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Doc_C

Give Command?

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How many times should I give a command (e.g. sit) to the dog when training it. In other words, should I say, sit.....sit...sit, etc., or sit.............?

 

Doc

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Hi Doc

I would say that your ultimate aim is to give the command once only. If you are going on to do obedience with your dog, then the dog must respond on first command. However, even if obedience trials aren't your 'thing' responding on first command is still important. Say for instance your dog is running off leash and some unexpected distraction occurs. For your dog's safety, and your peace of mind it would be great if you could call out 'down' or 'flat' and he immediately 'hits' the ground. Don't laugh, cos this may sound daft, but I used to tell my pup to sit, when she was actually sitting. Then I would tell her 'that's a good sit' putting emphasis on the word sit. I've also held a treat at such an angle that she backs into a sit, then as her bottom goes down, I say 'sit'. Our puppy trainer advised us to never push down on the hip area if possible, but to scoop one hand under pup's bottom and apply the tiniest amount of pressure to the hind legs [at the back of the knee area]. Always praise a result, and try not to make a big deal of a non result. Border Collies want to please and can get quite upset if you shout at them. A herder on TV recently explained that if he shouted at one of his girls she just plain refused to work. Good luck.

Regards, Val

 

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Val Clark

Hailsham, United Kingdom

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Far be it for me to talk much about training....and I don't know if this would work AT ALL for later/herding type commands. But it does work in agility, and at least to some extent, with basic "sit" type commands. The key is that the dog should ALREADY be doing what you want it to (like Val says....); THEN give the command (or give the command as the dog does the behavior). The idea is: they have the "muscle memory" to do something, then you put the name to it. If you tell a dog "sit," and they continue standing, even for 10 seconds, then sit, they're liable to think the command means, literally, "stand for 10 seconds, then sit." I know this is exaggerated, but you get the idea (I hope!). Holding the treat over their head, and back a little, works GREAT for sit. I've had a much harder time with "stay" - but again, just praise for staying, even when I hadn't told them to, seems to reinforce the correct behavior.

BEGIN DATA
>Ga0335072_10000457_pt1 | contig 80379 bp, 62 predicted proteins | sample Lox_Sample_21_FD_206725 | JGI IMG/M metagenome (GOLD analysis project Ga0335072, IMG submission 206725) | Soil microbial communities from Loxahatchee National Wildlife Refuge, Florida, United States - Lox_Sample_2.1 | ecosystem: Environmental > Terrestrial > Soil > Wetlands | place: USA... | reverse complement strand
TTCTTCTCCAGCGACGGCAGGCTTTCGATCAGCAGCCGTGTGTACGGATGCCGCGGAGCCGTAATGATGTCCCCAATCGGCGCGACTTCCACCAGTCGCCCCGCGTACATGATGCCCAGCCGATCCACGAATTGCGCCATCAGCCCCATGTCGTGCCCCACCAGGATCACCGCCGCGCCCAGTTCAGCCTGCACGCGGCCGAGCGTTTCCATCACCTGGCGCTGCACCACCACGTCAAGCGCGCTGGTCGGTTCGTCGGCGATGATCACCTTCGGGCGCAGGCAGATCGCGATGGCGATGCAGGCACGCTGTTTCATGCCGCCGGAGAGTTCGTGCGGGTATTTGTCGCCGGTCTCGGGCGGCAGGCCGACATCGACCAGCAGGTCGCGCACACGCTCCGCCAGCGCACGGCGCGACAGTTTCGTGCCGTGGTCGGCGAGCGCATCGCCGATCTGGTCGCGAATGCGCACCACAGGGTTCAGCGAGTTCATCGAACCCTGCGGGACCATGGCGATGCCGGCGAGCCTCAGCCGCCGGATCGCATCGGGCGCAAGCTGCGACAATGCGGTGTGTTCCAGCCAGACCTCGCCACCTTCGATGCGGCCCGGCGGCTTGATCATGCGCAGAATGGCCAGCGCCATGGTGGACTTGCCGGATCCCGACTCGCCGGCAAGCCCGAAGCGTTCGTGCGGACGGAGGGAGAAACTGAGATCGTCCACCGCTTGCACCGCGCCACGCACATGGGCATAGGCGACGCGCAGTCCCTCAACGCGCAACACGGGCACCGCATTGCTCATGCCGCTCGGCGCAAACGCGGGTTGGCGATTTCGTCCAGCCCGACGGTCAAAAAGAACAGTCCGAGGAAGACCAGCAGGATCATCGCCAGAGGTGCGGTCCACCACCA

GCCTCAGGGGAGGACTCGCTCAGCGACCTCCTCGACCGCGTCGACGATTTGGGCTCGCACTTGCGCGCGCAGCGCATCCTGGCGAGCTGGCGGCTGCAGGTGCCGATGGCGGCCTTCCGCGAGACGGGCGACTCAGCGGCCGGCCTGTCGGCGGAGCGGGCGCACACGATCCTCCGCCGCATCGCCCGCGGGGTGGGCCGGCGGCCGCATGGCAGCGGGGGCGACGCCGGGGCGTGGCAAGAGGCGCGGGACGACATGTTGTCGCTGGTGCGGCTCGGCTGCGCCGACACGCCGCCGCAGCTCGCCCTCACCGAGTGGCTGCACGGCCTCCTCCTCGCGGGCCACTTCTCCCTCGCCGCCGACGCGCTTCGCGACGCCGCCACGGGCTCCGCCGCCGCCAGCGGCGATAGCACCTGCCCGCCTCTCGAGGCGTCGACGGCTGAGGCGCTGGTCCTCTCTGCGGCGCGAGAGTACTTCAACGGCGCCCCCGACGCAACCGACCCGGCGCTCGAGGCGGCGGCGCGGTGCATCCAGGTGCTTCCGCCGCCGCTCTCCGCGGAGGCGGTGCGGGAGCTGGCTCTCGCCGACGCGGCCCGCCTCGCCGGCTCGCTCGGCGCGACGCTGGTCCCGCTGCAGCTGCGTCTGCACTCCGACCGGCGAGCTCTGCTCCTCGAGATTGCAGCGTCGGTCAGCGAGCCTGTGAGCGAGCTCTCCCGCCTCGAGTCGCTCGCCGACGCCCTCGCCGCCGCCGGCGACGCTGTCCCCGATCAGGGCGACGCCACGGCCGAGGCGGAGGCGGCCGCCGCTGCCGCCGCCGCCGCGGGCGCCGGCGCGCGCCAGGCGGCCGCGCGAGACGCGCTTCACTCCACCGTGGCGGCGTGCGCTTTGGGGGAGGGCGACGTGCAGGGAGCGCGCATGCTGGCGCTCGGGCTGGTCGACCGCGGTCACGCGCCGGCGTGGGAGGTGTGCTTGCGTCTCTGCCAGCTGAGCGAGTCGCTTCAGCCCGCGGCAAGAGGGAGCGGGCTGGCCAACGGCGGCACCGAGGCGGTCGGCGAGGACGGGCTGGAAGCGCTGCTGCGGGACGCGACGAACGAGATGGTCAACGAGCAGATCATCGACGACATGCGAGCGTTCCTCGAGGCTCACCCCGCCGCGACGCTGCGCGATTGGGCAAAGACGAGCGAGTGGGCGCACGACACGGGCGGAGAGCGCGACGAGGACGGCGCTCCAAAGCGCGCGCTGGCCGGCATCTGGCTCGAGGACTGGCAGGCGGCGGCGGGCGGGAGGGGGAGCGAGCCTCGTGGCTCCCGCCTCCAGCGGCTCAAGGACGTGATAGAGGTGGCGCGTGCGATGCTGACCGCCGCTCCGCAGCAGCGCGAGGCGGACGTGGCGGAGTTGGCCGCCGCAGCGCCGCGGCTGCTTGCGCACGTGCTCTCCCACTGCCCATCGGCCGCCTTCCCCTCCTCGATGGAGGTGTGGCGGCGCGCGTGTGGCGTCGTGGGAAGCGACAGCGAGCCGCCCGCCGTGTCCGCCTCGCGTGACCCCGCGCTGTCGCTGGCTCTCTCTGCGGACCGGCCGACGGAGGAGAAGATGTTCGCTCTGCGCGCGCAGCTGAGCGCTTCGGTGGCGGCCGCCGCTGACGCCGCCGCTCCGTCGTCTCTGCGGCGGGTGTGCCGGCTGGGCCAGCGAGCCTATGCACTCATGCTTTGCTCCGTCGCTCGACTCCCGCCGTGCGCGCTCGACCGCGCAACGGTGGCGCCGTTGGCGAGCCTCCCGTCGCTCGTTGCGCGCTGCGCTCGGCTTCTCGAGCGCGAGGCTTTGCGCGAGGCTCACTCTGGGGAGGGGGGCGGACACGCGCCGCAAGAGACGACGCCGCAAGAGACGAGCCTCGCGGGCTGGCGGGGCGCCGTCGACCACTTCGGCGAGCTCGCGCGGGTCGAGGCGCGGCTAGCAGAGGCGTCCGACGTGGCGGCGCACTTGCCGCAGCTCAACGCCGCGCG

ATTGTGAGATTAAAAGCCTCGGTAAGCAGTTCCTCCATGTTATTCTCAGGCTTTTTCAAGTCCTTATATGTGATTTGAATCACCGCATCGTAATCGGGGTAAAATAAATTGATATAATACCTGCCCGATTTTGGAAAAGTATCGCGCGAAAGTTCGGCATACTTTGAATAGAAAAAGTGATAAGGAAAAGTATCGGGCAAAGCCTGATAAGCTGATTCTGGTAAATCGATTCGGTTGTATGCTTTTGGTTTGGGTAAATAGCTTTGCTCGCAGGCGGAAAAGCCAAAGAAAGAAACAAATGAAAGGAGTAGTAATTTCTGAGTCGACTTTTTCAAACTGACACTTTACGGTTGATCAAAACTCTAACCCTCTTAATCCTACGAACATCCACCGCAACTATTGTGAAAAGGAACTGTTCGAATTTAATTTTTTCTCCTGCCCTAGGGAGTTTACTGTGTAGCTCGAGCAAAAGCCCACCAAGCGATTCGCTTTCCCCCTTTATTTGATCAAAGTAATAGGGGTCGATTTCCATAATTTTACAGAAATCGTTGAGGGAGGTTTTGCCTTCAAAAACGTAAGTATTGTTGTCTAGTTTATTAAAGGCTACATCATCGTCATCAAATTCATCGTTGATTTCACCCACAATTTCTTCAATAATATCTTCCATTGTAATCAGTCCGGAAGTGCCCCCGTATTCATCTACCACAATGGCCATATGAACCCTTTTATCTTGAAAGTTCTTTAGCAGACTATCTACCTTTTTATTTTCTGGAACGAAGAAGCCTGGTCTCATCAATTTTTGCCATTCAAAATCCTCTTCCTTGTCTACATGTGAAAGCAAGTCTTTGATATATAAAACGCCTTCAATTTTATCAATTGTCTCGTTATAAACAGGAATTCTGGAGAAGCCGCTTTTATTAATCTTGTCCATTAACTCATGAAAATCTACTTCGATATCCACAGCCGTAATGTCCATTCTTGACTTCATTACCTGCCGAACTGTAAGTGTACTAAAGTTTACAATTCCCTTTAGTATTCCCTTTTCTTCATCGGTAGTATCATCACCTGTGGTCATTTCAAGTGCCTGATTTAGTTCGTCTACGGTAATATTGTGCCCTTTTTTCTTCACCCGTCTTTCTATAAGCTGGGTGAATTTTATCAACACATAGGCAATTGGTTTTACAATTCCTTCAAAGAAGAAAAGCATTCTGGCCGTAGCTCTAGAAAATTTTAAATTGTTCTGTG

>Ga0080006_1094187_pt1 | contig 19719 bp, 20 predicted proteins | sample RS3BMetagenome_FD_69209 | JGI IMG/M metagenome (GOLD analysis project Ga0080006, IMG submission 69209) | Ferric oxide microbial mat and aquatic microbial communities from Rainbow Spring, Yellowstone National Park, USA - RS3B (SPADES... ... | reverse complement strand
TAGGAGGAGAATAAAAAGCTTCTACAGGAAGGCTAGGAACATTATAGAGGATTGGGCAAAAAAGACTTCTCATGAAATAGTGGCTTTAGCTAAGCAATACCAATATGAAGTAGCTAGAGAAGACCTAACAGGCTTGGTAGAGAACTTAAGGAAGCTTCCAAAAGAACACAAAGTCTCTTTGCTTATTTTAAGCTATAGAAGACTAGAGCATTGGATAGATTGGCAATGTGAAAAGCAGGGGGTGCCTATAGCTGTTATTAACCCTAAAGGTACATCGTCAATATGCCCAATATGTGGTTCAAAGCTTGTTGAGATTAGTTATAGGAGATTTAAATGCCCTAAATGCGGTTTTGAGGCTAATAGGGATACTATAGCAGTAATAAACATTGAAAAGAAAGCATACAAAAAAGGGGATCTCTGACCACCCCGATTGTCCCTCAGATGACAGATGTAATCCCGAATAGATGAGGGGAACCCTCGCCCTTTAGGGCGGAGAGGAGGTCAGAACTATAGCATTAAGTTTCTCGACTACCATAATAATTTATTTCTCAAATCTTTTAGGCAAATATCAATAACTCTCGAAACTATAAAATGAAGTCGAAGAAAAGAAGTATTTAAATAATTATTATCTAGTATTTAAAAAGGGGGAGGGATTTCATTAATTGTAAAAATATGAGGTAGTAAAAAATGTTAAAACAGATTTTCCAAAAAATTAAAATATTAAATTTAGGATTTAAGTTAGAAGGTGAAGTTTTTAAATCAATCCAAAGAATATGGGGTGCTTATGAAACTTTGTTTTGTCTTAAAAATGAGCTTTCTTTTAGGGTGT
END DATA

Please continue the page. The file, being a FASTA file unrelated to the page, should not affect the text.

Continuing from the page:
One other little tidbit: I have one BC who's reluctant to do much of anything I say, until she's darned well ready. I started being adamant about the "one word" sit command, and when she didn't do it, rather than hitting or touching her, I'd snap my fingers. NOW she thinks "sit" is always followed by a finger snap, and then she usually sits! Ahhhh the minds of our friends! Good luck

 

diane

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I vote for one command, but have also blown it in training. Before Siena gets to chase geese, she has to sit. I give the command and she squats with her little rear about 1 inch off the ground...ready to go. She knows that the geese come next. So I have to tell her "all the way" then that little rear goes all the way down and we're off!

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Diane,

 

Introducing herding commands follows basically the same pattern you're describing. You use body language to make the dog do what you want, and then start associating the words and whistles with the body language.

 

After a while, you can remove the body language, although it still comes in handy in times of high pressure.

 

Molly learned whistles this past summer after six years of working on voice commands only (I didn't know how to whistle) and it was easier than I thought it would be. I just kept saying what I wanted and then whistling the command. After about three weeks, the whistles were as good as the words.

 

 

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Bill Fosher

Surry, NH

 

 

 

[This message has been edited by Bill Fosher (edited 01-25-2000).]

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Another thing I'd like to add Doc is, when teaching, say, the sit, don't settle for a 'down'. I've seen this happen many times in agility training. One particular woman has a very hyper dog, not a BC. You can hear her [from miles away] screaming 'sit' at him, and eventually he goes into a 'down'. Handler looks round as if to say 'well at least he's not running around anymore', then praises him. If this woman is accepting two different responses from one command then it's no wonder she has problems.

Regards, Val

 

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Val Clark

Hailsham, United Kingdom

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